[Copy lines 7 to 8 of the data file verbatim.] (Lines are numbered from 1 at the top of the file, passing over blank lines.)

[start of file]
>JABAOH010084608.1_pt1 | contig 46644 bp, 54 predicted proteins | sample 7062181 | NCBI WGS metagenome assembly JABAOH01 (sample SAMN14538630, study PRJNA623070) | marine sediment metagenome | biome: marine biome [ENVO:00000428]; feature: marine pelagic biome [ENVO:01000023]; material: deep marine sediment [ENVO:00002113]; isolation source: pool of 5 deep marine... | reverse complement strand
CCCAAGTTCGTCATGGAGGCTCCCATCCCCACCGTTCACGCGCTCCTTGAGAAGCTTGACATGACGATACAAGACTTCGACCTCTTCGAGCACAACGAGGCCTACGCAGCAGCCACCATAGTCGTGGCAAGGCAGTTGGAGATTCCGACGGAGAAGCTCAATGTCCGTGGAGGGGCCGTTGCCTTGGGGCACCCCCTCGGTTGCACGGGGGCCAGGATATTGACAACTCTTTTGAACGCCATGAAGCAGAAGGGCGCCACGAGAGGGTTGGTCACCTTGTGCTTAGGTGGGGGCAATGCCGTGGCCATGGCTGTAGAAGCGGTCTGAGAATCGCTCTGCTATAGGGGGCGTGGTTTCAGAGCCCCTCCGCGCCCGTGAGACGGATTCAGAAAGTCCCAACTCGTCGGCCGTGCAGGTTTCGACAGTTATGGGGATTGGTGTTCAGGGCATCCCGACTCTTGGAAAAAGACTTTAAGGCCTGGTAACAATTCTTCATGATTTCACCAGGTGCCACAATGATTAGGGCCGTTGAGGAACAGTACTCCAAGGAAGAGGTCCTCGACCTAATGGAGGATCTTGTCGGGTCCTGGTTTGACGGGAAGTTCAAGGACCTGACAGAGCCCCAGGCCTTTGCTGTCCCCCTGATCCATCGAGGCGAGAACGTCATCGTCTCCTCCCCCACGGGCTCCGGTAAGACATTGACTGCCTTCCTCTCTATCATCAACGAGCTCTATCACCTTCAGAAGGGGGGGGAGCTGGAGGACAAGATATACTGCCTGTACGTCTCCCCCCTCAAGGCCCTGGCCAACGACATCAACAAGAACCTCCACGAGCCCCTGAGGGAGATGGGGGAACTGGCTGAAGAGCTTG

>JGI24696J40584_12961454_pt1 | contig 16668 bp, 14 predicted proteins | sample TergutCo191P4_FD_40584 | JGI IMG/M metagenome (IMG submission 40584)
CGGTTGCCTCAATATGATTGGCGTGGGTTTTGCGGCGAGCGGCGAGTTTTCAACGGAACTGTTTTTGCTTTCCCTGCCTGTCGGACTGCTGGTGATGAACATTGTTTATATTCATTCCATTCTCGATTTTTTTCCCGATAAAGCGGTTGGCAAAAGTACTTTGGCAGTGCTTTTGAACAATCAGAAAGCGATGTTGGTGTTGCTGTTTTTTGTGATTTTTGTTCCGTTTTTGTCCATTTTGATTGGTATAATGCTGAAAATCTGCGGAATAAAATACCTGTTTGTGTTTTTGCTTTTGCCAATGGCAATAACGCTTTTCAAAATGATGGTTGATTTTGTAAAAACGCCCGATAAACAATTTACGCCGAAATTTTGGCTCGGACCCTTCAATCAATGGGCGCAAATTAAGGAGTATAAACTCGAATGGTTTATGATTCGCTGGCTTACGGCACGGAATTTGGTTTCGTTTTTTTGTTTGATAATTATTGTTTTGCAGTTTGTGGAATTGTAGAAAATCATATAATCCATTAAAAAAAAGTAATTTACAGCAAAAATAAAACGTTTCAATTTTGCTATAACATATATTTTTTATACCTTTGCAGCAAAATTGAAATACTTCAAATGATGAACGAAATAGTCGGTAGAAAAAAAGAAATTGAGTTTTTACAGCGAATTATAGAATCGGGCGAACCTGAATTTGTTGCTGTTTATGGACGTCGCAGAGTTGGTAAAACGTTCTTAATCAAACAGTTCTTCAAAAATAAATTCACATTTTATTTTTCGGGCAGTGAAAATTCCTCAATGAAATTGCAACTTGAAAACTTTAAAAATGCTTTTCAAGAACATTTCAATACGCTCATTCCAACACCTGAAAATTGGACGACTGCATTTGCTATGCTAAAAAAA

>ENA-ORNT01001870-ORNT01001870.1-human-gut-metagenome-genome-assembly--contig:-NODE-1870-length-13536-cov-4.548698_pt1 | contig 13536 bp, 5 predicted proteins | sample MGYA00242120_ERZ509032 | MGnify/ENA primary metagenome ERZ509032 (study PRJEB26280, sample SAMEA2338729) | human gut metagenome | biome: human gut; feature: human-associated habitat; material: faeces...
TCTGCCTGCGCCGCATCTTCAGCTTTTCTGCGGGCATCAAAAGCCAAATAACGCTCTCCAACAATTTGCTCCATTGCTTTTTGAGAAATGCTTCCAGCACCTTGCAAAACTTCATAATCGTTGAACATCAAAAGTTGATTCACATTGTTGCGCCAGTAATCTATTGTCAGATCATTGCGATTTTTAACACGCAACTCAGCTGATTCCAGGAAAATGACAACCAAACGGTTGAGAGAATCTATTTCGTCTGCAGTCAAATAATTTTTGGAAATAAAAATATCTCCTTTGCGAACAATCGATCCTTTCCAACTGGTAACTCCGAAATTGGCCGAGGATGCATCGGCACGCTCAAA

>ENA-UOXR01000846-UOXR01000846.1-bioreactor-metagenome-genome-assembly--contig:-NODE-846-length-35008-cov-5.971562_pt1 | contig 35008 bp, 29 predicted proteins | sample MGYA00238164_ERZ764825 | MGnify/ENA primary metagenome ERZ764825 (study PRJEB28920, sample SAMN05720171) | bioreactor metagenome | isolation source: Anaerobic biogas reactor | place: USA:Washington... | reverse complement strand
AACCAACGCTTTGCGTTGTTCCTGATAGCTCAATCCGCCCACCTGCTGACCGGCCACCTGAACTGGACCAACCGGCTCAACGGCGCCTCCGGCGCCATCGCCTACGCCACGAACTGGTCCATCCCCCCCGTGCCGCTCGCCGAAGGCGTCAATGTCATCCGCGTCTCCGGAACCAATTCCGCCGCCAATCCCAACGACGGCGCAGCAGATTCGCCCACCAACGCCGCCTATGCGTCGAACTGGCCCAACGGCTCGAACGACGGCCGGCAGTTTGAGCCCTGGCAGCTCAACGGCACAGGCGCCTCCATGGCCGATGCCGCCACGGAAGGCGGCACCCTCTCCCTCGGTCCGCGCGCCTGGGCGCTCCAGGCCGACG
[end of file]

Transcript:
>ENA-UOXR01000846-UOXR01000846.1-bioreactor-metagenome-genome-assembly--contig:-NODE-846-length-35008-cov-5.971562_pt1 | contig 35008 bp, 29 predicted proteins | sample MGYA00238164_ERZ764825 | MGnify/ENA primary metagenome ERZ764825 (study PRJEB28920, sample SAMN05720171) | bioreactor metagenome | isolation source: Anaerobic biogas reactor | place: USA:Washington... | reverse complement strand
AACCAACGCTTTGCGTTGTTCCTGATAGCTCAATCCGCCCACCTGCTGACCGGCCACCTGAACTGGACCAACCGGCTCAACGGCGCCTCCGGCGCCATCGCCTACGCCACGAACTGGTCCATCCCCCCCGTGCCGCTCGCCGAAGGCGTCAATGTCATCCGCGTCTCCGGAACCAATTCCGCCGCCAATCCCAACGACGGCGCAGCAGATTCGCCCACCAACGCCGCCTATGCGTCGAACTGGCCCAACGGCTCGAACGACGGCCGGCAGTTTGAGCCCTGGCAGCTCAACGGCACAGGCGCCTCCATGGCCGATGCCGCCACGGAAGGCGGCACCCTCTCCCTCGGTCCGCGCGCCTGGGCGCTCCAGGCCGACG